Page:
The chart below perfectly illustrates the impact of LendingClub acquiring Radius Bank. As you can see, the Net Income keeps growing from quarter to quarter, as the company is accumulating more loans on its balance sheet. In my previous reviews, I wrote that my investment thesis doesn’t rest on the loan origination growth, but rather on LendingClub building a loan book by retaining a share of originations (and thus growing interest income). With the origination growth slowdown (as per the guidance) this thesis will be put to the test.
The company’s management guided for a Net Income of $30 to $40 million in Q3 2022, and a Net Income of $145 to $165 million for the full year 2022 (excluding the tax benefit of $135 million booked in Q2 2022). This guidance implies not only a decline in Net Income in Q3 2022, but also a further decline in Q4 2022 (i.e. $165 million - $40.8 million (Q1) - $46.8 million (Q2) - $40 million (Q3) = $37.4 million in Q4 2022).
LendingClub’s management is notorious for giving conservative guidance. This time they seem to have incorporated to following concerns: a) slowdown in originations in consequently lower revenue in H2 2022, and b) higher provisions and consequently lower net income in H2 2022. However, given the economic uncertainty, this is understandable.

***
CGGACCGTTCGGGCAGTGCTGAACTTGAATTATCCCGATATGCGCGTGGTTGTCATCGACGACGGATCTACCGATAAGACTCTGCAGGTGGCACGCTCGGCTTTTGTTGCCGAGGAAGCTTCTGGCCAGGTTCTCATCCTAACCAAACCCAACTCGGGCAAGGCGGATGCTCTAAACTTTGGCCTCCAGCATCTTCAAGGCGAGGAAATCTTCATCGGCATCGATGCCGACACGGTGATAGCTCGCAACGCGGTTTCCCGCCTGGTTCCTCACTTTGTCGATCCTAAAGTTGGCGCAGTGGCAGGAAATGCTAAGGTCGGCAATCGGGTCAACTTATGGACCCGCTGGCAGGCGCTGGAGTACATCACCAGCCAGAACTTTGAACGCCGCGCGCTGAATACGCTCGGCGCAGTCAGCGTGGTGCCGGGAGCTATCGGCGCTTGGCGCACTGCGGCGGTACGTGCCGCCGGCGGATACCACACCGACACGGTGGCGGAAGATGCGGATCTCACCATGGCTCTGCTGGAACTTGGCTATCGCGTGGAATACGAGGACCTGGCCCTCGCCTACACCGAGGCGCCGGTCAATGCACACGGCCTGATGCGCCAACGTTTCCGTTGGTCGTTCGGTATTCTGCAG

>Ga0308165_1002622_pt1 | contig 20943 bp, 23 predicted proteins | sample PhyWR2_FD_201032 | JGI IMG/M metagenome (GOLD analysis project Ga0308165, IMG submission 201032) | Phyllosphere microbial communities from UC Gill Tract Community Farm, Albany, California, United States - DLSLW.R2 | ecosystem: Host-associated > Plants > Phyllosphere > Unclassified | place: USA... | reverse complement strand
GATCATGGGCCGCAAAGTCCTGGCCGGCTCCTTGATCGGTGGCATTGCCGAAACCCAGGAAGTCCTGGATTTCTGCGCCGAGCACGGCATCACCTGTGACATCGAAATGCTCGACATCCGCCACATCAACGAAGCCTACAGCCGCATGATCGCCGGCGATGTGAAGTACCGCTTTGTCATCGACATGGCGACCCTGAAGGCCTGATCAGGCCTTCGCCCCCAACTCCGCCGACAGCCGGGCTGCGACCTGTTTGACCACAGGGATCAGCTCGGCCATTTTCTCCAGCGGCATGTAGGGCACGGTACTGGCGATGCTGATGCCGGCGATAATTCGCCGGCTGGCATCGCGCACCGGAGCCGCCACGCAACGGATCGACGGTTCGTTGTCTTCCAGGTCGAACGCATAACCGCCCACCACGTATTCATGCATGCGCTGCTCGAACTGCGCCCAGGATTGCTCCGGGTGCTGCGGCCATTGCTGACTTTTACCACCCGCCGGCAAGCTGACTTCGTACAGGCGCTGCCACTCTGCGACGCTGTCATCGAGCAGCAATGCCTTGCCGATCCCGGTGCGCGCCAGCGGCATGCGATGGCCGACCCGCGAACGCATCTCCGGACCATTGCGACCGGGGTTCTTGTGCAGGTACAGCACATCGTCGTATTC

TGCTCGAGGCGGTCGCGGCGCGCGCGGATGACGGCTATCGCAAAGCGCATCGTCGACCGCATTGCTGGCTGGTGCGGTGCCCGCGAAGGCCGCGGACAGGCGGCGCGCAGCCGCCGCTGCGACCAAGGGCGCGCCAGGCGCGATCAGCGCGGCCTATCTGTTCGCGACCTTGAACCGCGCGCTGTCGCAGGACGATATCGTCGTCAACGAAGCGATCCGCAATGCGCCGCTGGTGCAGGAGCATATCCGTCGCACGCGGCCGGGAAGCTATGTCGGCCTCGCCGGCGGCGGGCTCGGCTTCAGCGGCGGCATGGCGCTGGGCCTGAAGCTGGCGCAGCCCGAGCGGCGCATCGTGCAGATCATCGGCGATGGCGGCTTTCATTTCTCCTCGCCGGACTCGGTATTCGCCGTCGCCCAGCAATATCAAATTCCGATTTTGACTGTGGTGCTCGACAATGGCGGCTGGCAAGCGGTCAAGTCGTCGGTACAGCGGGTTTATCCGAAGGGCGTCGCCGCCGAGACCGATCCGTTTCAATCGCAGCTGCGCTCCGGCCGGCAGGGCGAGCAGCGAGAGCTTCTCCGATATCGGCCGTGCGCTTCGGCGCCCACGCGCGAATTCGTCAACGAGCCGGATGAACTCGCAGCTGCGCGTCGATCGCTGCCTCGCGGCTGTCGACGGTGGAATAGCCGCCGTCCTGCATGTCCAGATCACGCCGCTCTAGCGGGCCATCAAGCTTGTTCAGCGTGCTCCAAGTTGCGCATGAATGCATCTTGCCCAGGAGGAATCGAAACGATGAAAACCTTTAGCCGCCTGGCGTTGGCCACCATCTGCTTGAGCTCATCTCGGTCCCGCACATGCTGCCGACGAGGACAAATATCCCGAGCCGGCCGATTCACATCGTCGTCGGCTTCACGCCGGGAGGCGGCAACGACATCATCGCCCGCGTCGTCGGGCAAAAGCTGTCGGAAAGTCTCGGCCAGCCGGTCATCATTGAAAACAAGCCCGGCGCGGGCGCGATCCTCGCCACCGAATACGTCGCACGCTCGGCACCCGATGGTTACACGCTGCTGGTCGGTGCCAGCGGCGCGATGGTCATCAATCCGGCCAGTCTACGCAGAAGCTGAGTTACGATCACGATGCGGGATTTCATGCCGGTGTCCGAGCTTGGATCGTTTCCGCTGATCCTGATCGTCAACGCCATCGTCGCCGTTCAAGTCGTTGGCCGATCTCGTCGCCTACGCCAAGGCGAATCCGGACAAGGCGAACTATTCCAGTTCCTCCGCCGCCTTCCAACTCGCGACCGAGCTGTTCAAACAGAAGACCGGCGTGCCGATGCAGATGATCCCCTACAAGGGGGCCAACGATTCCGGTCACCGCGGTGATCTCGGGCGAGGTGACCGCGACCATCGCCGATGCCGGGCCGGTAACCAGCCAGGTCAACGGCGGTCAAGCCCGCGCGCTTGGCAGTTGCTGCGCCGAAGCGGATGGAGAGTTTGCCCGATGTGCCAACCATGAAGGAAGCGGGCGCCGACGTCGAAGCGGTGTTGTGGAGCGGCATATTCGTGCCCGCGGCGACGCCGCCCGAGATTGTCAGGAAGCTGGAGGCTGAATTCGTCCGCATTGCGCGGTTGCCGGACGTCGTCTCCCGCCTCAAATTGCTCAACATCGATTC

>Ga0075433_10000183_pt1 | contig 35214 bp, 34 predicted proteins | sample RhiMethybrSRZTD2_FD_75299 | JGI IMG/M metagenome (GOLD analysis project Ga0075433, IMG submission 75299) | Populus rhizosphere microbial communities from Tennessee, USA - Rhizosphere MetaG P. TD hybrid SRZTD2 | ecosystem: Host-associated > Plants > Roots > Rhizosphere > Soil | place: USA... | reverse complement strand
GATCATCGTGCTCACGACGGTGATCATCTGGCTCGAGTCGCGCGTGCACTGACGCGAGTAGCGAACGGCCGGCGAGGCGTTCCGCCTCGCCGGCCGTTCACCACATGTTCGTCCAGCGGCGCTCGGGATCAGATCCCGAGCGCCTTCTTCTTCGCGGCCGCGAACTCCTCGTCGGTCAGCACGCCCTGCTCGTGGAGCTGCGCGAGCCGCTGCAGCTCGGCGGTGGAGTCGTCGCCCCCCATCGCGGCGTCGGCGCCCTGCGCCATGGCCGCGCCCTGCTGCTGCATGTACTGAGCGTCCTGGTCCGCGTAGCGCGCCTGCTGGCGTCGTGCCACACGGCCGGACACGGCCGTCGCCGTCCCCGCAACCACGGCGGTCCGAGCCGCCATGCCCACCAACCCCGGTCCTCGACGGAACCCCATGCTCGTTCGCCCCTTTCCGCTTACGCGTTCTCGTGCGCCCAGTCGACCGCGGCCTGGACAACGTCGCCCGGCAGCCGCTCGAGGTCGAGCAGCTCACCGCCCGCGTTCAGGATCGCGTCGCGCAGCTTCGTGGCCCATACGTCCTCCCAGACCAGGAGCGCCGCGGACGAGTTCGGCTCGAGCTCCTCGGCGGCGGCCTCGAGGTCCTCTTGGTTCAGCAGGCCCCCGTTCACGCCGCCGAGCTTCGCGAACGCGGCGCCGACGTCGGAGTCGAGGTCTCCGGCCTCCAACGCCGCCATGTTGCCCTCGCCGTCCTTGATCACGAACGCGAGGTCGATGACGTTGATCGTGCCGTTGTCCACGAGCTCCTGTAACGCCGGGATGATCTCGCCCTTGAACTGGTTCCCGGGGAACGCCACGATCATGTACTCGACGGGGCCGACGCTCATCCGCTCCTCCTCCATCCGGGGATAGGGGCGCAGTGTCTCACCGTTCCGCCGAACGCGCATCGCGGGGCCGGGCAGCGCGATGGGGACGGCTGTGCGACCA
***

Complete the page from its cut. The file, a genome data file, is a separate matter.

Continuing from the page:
Things to Watch for the rest of 2022
Loan origination volumes. The company’s management is clearly guiding for a negative impact of the weakening economy on loan origination volumes. However, I believe no one can estimate at this point how ugly things will turn out. In theory, a mild recession might benefit LendingClub as consumers start refinancing their credit card debt to lower expenses, but recessions are rarely good for lenders.
Share of retained loans. If the origination volumes indeed decrease due to the economic situation, it will be up to the company’s management to decide whether to sell more of those loans via its marketplace (boosting short-term revenue) or keep building its own loan book. Of course, there is also a risk of marketplace activity halting in case of a severe recession.
Provisions for credit losses. My interpretation of the Net income guidance is that the company’s management expects higher provisions for credit losses in the coming quarters, and given economic uncertainty this is understandable. Provisions for credit losses and actual charge-offs will serve as an indication of the quality of LendingClub’s loan originations.
In summary, nothing fundamentally new was reported by the company’s management this time. The company keeps building its own loan book, which will boost interest income over time. There is clearly uncertainty ahead, which will / might impact origination volumes and thus, revenue, as well as require the company to put aside more money in the form of provisions. However, over the longer-term LendingClub is on the right path to becoming a highly profitable company.
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Source for all financial information: Investor Relations
Disclosure & Disclaimer: despite rocky performance in 2021 and early 2022, I own stock in most of the companies covered in this newsletter, as I am extremely bullish on the transformation in the financial services industry. However, none of the above is financial advice, and you should do your research.